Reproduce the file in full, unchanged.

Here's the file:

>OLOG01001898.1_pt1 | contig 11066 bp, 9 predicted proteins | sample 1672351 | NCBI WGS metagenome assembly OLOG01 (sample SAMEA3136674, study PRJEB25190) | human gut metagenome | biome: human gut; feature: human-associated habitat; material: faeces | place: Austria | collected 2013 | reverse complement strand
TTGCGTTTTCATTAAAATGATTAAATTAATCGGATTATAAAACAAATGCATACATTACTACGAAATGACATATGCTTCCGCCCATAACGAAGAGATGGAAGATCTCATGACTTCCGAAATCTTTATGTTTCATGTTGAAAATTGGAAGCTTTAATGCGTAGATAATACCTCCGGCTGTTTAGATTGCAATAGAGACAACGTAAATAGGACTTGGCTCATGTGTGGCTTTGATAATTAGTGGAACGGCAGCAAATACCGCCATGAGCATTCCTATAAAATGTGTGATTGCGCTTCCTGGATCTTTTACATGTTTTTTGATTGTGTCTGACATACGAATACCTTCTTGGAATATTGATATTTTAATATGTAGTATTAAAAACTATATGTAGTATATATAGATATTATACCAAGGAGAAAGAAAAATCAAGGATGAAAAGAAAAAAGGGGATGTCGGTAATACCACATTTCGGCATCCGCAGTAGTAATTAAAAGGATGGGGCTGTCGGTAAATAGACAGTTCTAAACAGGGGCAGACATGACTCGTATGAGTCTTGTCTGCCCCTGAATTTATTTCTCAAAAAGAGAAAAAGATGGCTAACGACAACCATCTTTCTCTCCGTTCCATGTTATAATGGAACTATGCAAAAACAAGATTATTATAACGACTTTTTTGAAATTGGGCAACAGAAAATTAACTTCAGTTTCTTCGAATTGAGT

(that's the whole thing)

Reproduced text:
>OLOG01001898.1_pt1 | contig 11066 bp, 9 predicted proteins | sample 1672351 | NCBI WGS metagenome assembly OLOG01 (sample SAMEA3136674, study PRJEB25190) | human gut metagenome | biome: human gut; feature: human-associated habitat; material: faeces | place: Austria | collected 2013 | reverse complement strand
TTGCGTTTTCATTAAAATGATTAAATTAATCGGATTATAAAACAAATGCATACATTACTACGAAATGACATATGCTTCCGCCCATAACGAAGAGATGGAAGATCTCATGACTTCCGAAATCTTTATGTTTCATGTTGAAAATTGGAAGCTTTAATGCGTAGATAATACCTCCGGCTGTTTAGATTGCAATAGAGACAACGTAAATAGGACTTGGCTCATGTGTGGCTTTGATAATTAGTGGAACGGCAGCAAATACCGCCATGAGCATTCCTATAAAATGTGTGATTGCGCTTCCTGGATCTTTTACATGTTTTTTGATTGTGTCTGACATACGAATACCTTCTTGGAATATTGATATTTTAATATGTAGTATTAAAAACTATATGTAGTATATATAGATATTATACCAAGGAGAAAGAAAAATCAAGGATGAAAAGAAAAAAGGGGATGTCGGTAATACCACATTTCGGCATCCGCAGTAGTAATTAAAAGGATGGGGCTGTCGGTAAATAGACAGTTCTAAACAGGGGCAGACATGACTCGTATGAGTCTTGTCTGCCCCTGAATTTATTTCTCAAAAAGAGAAAAAGATGGCTAACGACAACCATCTTTCTCTCCGTTCCATGTTATAATGGAACTATGCAAAAACAAGATTATTATAACGACTTTTTTGAAATTGGGCAACAGAAAATTAACTTCAGTTTCTTCGAATTGAGT